The following letter has been sent to the City Council in anticipation of the public hearing tomorrow evening at City Hall.
To Members of the Mill Valley City Council:
I have read Former Mayor Kenneth Wachtel's letter of July 24, 2017, CVP's Robert Silvestri Letter Letter of August 6, 2017,petition comments and email commentary by Community Leader John Palmer. I am in full support of their collective commentary supporting 2-lanes each direction - the Approved Plan.
I offer the following corroborating perspective:
Honor the Community-Based Plan - Authentic Plan not Capricious Plan
The Miller Avenue Public Process was unprecedented in its community outreach, education, inclusiveness, organizational structure, carefully crafted decision-making framework, and its commitment to the achievement of a comprehensive consensus plan - a model process with broad public support and trust - trust that the community-based plan would be honored, engineered and built. The Plan was perfected through the efforts of multiple task forces, advisory committees, Planning Commissions and City Councils. All held votes that reflected the will of the community as expressed at each hearing. That process was authentic and produced an authentic plan. That plan has been approved, engineered, bid and is under construction.
Days before its completion, the City Council arbitrarily voted 3-2 to betray the community-based plan to reduce Miller Avenue traffic capacity from 2-lanes in each direction to 1-lane in each direction between Millwood and Willow - based on anecdote, speculation and opinion - a capricious action at best.
I call on the City Council to honor the plan, to complete the plan as approved, engineered and under construction, and to allow the plan to operate, mature and find its equilibrium for a year before considering an alternative configuration.
Almonte Boulevard and The Parkway - "How are they different?"
Almonte and The Parkway are actually the same public outcry, provided one listens to the right voices. The community objected to restricting traffic at Almonte by eliminating the turn lane. The community objects to the 1-lane each direction in the Parkway on Miller for precisely the same reason - objecting to restricting traffic capacity on Miller by eliminating lanes of traffic. The community does not want traffic carrying-capacity reduced.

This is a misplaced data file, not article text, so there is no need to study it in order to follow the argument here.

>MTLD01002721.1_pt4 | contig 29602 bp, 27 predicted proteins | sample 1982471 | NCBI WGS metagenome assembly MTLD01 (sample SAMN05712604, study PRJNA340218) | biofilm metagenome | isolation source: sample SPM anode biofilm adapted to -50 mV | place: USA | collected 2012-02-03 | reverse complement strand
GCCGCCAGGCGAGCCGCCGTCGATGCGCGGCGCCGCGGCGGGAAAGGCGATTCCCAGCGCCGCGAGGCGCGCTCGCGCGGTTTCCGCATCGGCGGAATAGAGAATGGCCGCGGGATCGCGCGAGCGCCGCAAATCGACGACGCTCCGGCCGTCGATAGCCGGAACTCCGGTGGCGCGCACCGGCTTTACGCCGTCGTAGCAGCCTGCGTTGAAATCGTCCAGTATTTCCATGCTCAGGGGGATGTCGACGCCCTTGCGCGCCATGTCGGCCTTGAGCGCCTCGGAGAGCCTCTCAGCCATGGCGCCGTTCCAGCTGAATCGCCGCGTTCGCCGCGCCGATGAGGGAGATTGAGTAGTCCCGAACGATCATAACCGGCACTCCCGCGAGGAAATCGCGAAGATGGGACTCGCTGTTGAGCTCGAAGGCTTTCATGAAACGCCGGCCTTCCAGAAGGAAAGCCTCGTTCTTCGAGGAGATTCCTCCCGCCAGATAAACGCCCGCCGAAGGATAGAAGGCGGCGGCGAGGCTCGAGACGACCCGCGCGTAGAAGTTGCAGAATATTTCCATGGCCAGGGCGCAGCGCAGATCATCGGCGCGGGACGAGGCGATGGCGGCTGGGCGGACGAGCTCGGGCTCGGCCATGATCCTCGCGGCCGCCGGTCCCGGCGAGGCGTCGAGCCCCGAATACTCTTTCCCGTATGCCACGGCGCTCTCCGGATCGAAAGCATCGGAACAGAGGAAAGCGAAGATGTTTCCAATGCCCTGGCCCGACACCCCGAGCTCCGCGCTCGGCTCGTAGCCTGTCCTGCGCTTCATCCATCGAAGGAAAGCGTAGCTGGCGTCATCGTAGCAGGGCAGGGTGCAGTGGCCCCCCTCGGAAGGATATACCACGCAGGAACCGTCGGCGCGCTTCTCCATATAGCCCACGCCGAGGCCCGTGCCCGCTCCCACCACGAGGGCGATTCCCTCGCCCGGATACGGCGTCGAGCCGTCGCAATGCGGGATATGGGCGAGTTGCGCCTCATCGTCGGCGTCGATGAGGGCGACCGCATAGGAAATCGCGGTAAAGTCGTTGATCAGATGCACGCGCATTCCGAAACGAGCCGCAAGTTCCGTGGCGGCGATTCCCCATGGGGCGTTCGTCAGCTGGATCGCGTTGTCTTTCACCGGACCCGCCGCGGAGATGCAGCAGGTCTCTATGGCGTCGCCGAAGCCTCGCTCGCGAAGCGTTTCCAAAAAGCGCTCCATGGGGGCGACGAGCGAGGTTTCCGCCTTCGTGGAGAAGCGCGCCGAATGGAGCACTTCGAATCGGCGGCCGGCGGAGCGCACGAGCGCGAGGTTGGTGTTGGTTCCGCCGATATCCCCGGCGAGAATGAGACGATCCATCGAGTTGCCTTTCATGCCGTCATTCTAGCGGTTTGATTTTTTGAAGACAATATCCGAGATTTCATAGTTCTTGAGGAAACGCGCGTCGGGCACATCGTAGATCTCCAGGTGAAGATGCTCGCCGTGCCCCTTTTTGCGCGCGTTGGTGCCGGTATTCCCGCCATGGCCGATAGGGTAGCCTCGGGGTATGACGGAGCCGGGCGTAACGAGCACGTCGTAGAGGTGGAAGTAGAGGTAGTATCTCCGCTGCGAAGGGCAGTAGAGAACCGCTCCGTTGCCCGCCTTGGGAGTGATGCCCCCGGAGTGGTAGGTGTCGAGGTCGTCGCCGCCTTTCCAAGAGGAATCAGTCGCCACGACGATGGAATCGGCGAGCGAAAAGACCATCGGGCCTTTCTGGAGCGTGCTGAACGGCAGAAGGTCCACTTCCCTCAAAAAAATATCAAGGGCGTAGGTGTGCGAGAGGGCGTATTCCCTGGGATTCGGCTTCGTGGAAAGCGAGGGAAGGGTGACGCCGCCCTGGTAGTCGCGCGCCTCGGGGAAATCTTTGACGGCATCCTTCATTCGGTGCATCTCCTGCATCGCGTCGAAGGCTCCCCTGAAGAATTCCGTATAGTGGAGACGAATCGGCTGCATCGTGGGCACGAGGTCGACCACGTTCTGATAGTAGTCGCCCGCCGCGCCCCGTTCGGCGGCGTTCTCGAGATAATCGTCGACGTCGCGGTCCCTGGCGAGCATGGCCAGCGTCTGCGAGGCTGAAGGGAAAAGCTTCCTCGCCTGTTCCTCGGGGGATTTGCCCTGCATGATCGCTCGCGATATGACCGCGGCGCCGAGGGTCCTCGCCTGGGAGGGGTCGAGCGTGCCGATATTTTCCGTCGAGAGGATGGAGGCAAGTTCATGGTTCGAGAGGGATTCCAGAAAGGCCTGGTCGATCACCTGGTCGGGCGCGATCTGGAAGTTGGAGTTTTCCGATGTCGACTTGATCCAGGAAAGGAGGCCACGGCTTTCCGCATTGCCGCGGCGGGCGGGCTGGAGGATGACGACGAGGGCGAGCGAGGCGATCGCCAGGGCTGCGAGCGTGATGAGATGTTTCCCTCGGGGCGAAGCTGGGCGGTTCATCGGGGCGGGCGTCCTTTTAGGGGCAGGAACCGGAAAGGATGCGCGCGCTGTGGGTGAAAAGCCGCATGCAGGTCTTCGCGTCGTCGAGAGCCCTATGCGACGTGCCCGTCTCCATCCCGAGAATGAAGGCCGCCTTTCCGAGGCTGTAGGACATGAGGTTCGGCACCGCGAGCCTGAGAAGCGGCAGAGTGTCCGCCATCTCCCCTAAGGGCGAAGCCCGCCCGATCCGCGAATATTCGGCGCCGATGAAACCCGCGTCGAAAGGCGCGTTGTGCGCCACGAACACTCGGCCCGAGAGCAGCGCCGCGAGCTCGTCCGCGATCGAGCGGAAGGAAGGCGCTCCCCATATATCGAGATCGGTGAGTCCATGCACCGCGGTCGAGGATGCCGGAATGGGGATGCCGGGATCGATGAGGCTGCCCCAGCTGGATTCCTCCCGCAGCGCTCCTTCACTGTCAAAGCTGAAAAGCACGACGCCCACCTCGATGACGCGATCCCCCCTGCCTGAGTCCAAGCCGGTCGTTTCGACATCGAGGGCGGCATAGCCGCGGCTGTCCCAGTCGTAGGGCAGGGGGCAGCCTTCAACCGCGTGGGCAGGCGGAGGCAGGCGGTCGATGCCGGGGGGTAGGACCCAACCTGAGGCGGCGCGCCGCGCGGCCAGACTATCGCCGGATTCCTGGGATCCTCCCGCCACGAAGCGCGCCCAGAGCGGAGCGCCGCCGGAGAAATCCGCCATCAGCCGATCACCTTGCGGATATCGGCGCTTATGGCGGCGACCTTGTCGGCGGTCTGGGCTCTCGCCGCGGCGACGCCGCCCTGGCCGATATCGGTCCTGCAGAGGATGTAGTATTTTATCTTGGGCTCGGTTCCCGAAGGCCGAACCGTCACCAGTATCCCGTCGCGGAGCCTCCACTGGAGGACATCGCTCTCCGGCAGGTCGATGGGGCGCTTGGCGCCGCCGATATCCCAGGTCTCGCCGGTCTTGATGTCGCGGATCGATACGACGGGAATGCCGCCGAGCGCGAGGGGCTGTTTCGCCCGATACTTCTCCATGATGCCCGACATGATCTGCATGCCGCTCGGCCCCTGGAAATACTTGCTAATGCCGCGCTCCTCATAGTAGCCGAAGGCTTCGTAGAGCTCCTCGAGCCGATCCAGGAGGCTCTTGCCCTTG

"New Information" and "Continuation of the Public Process"
Some Council Members justified reversal of the public process as "progressive" and an act in response to "new information". The "information was in fact old information, just new to Council Members new to the issue. It had all been discussed at length, over and over, in the public process. As noted in Mr. Silvestri's letter, the real new information is the rezoning which seeks to encourage multi-family residential and mixed-use commercial development which will only contribute traffic. That hasn't been considered.
Miller is an arterial, truck route and transit route - the primary route in and out of town.
Petitions - Division in the Final Hour
In the prior hearing, the petitions were hailed as illustrative of public engagement and were then summarily ignored. A carefully vetted petition will be presented at the hearing - close to 1,000 bona fide Mill Valley voters. I've been told that in politics "it's all numbers." That appears to be a sad fact. The last Staff Report reported 35 letters, with no mention of over 600 signatures on the petitions submitted at that time.
Proper Course – Solution
We have heard the concerns of the Parkway neighbors and can only speculate which are real and which are perceptions.
We propose the following safety improvements to the approved 2-lane each direction plan to help alleviate and/or remedy those concerns:
- Consider reducing drive-aisle width from 10'-6" to 10'-0" to increase bike lane width by 1 '-0" each direction.
- Consider cross walk improvements such as flashing-lights.
- Remove and replace the single redwood tree that pinches the street cross-section and bike lane.
- Provide three to four short-term parking spaces at retail shops (cleaners, printers, record shop) by modifying that area.
After the Approved Plan has run, matured, and found its equilibrium, a community process could be considered to re-evaluate the overall Miller Avenue Plan.
This should be a time of celebration - a celebration of the realization of a true community-based plan - the Miller Avenue Streetscape Plan, and not a time of divisiveness - an eleventh hour bid to pit neighbor against neighbor over a capricious change.
Burton Miller FAIA